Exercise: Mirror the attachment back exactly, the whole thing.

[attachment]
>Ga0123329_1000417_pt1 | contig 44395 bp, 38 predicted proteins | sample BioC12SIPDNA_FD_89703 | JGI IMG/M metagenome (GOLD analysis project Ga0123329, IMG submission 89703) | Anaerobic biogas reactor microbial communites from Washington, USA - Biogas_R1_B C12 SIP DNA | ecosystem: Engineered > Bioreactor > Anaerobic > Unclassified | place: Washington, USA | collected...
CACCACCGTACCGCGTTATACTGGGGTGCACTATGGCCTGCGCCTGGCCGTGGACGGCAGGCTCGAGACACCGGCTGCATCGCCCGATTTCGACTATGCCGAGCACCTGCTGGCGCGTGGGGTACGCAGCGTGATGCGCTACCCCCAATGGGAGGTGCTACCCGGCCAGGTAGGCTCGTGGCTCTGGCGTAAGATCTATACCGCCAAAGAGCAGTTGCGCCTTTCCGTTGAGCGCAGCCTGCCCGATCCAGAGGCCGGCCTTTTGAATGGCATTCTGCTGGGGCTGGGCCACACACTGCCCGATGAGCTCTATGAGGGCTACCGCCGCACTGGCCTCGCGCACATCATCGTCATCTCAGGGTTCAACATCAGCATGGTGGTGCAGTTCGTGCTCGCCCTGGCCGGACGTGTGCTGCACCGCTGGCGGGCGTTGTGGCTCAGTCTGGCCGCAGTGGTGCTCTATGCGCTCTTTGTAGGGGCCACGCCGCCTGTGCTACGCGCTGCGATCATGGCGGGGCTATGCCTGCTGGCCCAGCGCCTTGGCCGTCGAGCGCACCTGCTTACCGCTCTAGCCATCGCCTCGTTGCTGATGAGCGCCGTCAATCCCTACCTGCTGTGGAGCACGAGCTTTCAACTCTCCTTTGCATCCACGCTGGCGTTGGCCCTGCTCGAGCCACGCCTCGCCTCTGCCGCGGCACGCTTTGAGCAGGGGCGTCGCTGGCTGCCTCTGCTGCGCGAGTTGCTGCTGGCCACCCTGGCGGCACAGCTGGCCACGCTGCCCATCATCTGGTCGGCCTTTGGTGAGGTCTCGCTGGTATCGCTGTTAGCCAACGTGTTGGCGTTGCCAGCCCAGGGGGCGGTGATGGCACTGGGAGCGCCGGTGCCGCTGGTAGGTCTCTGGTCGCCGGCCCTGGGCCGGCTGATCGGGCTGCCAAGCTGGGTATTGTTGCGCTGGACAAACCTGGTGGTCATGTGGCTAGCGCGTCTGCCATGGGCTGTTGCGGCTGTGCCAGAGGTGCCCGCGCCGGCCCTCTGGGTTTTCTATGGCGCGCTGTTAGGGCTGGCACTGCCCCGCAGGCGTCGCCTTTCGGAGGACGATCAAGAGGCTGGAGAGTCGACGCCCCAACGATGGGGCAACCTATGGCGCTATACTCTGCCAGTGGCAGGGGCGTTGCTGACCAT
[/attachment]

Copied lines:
>Ga0123329_1000417_pt1 | contig 44395 bp, 38 predicted proteins | sample BioC12SIPDNA_FD_89703 | JGI IMG/M metagenome (GOLD analysis project Ga0123329, IMG submission 89703) | Anaerobic biogas reactor microbial communites from Washington, USA - Biogas_R1_B C12 SIP DNA | ecosystem: Engineered > Bioreactor > Anaerobic > Unclassified | place: Washington, USA | collected...
CACCACCGTACCGCGTTATACTGGGGTGCACTATGGCCTGCGCCTGGCCGTGGACGGCAGGCTCGAGACACCGGCTGCATCGCCCGATTTCGACTATGCCGAGCACCTGCTGGCGCGTGGGGTACGCAGCGTGATGCGCTACCCCCAATGGGAGGTGCTACCCGGCCAGGTAGGCTCGTGGCTCTGGCGTAAGATCTATACCGCCAAAGAGCAGTTGCGCCTTTCCGTTGAGCGCAGCCTGCCCGATCCAGAGGCCGGCCTTTTGAATGGCATTCTGCTGGGGCTGGGCCACACACTGCCCGATGAGCTCTATGAGGGCTACCGCCGCACTGGCCTCGCGCACATCATCGTCATCTCAGGGTTCAACATCAGCATGGTGGTGCAGTTCGTGCTCGCCCTGGCCGGACGTGTGCTGCACCGCTGGCGGGCGTTGTGGCTCAGTCTGGCCGCAGTGGTGCTCTATGCGCTCTTTGTAGGGGCCACGCCGCCTGTGCTACGCGCTGCGATCATGGCGGGGCTATGCCTGCTGGCCCAGCGCCTTGGCCGTCGAGCGCACCTGCTTACCGCTCTAGCCATCGCCTCGTTGCTGATGAGCGCCGTCAATCCCTACCTGCTGTGGAGCACGAGCTTTCAACTCTCCTTTGCATCCACGCTGGCGTTGGCCCTGCTCGAGCCACGCCTCGCCTCTGCCGCGGCACGCTTTGAGCAGGGGCGTCGCTGGCTGCCTCTGCTGCGCGAGTTGCTGCTGGCCACCCTGGCGGCACAGCTGGCCACGCTGCCCATCATCTGGTCGGCCTTTGGTGAGGTCTCGCTGGTATCGCTGTTAGCCAACGTGTTGGCGTTGCCAGCCCAGGGGGCGGTGATGGCACTGGGAGCGCCGGTGCCGCTGGTAGGTCTCTGGTCGCCGGCCCTGGGCCGGCTGATCGGGCTGCCAAGCTGGGTATTGTTGCGCTGGACAAACCTGGTGGTCATGTGGCTAGCGCGTCTGCCATGGGCTGTTGCGGCTGTGCCAGAGGTGCCCGCGCCGGCCCTCTGGGTTTTCTATGGCGCGCTGTTAGGGCTGGCACTGCCCCGCAGGCGTCGCCTTTCGGAGGACGATCAAGAGGCTGGAGAGTCGACGCCCCAACGATGGGGCAACCTATGGCGCTATACTCTGCCAGTGGCAGGGGCGTTGCTGACCAT